What is GlotPress? #

GlotPress is the open-source engine that powers the translation of WordPress and related projects. The WordPress Project uses GlotPress – located at translate.wordpress.org – to translate a number of projects including:

To translate WordPress with GlotPress, head to http://translate.wordpress.org.

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Getting Started #

To contribute translations using GlotPress, first you need to sign in to your WordPress.org account. Logging in automatically gives you the necessary permissions to contribute to any translation. If you haven’t already registered, register a username here. Once logged in, you’ll see a list of projects to translate.

translate.wordpress.org project list

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Choosing a Project #

GlotPress organizes translations in projects and sub-projects so that you could have, for example, the “WordPress” project and a sub-project for every version, as seen in the example below. If this is your first time translating for the WordPress project, we recommend you start by translating the WordPress project and the “Development” sub-project.

translate.wordpress.org "WordPress" project sub-project list

Now that you’ve selected “WordPress” as your project and “Development” as your sub-project, you’ll see a list of languages currently being translated for WordPress. These are referred to as “translation sets” by GlotPress.

Pick the language (locale) you’d like to translate. In the screenshots below, we’ll use Peruvian Spanish.

translate.wordpress.org list of localizations and their statuses

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Translating Strings #

Now that you’ve selected the locale that you’ll be translating, you’ll see a list of strings to translate. Many of them have already been translated, but those that haven’t yet been translated will be at the top of the list.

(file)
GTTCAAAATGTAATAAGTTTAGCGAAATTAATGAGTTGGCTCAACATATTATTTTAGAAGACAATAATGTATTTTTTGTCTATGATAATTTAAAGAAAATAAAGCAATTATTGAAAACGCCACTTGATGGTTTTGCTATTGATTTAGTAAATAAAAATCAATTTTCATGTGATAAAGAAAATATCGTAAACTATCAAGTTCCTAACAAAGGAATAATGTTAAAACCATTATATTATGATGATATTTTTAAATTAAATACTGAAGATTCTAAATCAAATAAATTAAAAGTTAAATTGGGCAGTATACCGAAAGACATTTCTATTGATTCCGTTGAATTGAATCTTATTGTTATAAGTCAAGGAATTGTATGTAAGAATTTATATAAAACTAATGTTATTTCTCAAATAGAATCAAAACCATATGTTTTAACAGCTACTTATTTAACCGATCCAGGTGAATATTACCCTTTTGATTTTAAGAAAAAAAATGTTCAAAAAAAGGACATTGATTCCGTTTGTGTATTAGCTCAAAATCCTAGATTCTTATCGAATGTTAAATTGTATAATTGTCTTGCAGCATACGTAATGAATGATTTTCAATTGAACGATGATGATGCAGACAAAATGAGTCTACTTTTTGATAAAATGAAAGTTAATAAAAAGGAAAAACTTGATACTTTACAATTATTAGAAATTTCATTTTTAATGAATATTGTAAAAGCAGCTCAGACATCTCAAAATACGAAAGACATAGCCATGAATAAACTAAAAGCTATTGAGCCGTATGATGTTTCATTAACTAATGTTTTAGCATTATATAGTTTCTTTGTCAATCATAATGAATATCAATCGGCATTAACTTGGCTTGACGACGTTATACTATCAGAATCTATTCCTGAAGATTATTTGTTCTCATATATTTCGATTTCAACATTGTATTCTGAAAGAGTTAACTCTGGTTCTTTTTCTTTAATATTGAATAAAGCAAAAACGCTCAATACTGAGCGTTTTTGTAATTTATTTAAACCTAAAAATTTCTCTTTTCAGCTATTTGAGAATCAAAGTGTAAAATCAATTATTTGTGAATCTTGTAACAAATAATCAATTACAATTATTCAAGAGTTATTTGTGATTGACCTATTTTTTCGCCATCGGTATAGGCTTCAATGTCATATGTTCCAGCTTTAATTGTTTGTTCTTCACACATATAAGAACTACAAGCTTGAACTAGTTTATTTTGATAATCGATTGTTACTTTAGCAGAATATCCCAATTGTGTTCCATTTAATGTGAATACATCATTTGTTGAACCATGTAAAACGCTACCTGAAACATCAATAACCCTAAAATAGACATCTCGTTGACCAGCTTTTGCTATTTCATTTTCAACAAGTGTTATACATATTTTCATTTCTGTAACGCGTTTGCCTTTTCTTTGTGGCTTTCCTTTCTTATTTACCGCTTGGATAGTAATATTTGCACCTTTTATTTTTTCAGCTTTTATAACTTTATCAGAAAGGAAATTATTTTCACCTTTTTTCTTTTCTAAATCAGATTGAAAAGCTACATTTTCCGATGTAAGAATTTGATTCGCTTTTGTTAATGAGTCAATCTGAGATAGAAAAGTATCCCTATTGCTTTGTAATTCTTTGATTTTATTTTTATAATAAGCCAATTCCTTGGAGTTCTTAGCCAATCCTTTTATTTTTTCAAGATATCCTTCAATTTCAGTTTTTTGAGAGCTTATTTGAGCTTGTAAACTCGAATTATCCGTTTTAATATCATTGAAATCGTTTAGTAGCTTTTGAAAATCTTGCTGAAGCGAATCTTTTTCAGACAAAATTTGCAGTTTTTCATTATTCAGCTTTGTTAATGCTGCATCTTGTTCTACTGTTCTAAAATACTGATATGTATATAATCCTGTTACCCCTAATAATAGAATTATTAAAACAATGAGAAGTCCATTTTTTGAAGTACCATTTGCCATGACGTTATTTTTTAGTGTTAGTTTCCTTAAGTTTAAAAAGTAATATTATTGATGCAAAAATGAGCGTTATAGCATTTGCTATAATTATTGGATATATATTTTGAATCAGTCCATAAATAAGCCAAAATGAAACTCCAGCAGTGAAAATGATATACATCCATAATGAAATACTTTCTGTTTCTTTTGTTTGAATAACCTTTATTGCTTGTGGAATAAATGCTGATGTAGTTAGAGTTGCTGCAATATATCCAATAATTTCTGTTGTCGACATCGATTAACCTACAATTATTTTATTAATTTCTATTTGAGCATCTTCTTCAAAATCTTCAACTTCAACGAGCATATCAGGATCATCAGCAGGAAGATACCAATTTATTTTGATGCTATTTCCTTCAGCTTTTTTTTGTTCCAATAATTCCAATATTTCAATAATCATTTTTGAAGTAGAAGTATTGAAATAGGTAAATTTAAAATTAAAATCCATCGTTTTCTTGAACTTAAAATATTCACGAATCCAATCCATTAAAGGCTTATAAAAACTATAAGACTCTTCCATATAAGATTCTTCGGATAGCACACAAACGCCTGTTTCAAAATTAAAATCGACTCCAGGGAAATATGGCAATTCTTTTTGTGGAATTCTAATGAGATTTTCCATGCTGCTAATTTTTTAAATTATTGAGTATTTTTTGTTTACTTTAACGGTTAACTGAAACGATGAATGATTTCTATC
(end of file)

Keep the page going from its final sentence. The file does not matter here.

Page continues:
Across the top of that list you will see links to the filtering and sorting functions which will help you narrow down the strings you want to work on. (Validators will see additional options.)

Screen Shot 2014-07-28 at 5.54.53 PM

Each string has a “status”, indicated by the background color of the row.

Statuses can be untranslated, suggested, approved (or current) and fuzzy. Any string starting with a red bar indicates that there are validation warnings. Triggers for warnings can be mismatched HTML tags or too much of a difference between the length of the original and the translation.

Strings Color Key #

  • A green background (◼︎) indicates an approved string, which will be in a future (or current) version of WordPress. These are the only strings that will be deployed.
  • A yellow background (◼︎) indicates a string that was suggested, but not yet approved by a validator.
  • An orange background (◼︎) indicates a “fuzzy” string. It could be a translation suggested based on a similar string or Google Translate suggestion. Those translations need to be reviewed for accuracy and edited or approved.
  • A pink background (◼︎) indicates a string that was obsoleted by a newer, approved translation.
  • A red bar to the left of a string, indicates validation warnings, such as mismatched HTML tags or a large difference in length between the original string and its translation. These translations either need to be corrected or their warnings explicitly discarded by a validator.

To start translating a string, double-click on the one you want to translate (or click on “Details” in the right column).

Screen Shot 2014-07-28 at 5.56.38 PM

As seen above, the string’s line will expand and you’ll be presented with a text box where your translation can be written. In the example above you’ll replace the line that says “[Enter your translation here.]” with your translation. Additional information in this box includes the string’s context (e.g. what source code file its located in), its status (based on the color key above), and its priority for translation.

Type your suggestion for the translation and click the “Suggest new translation” button.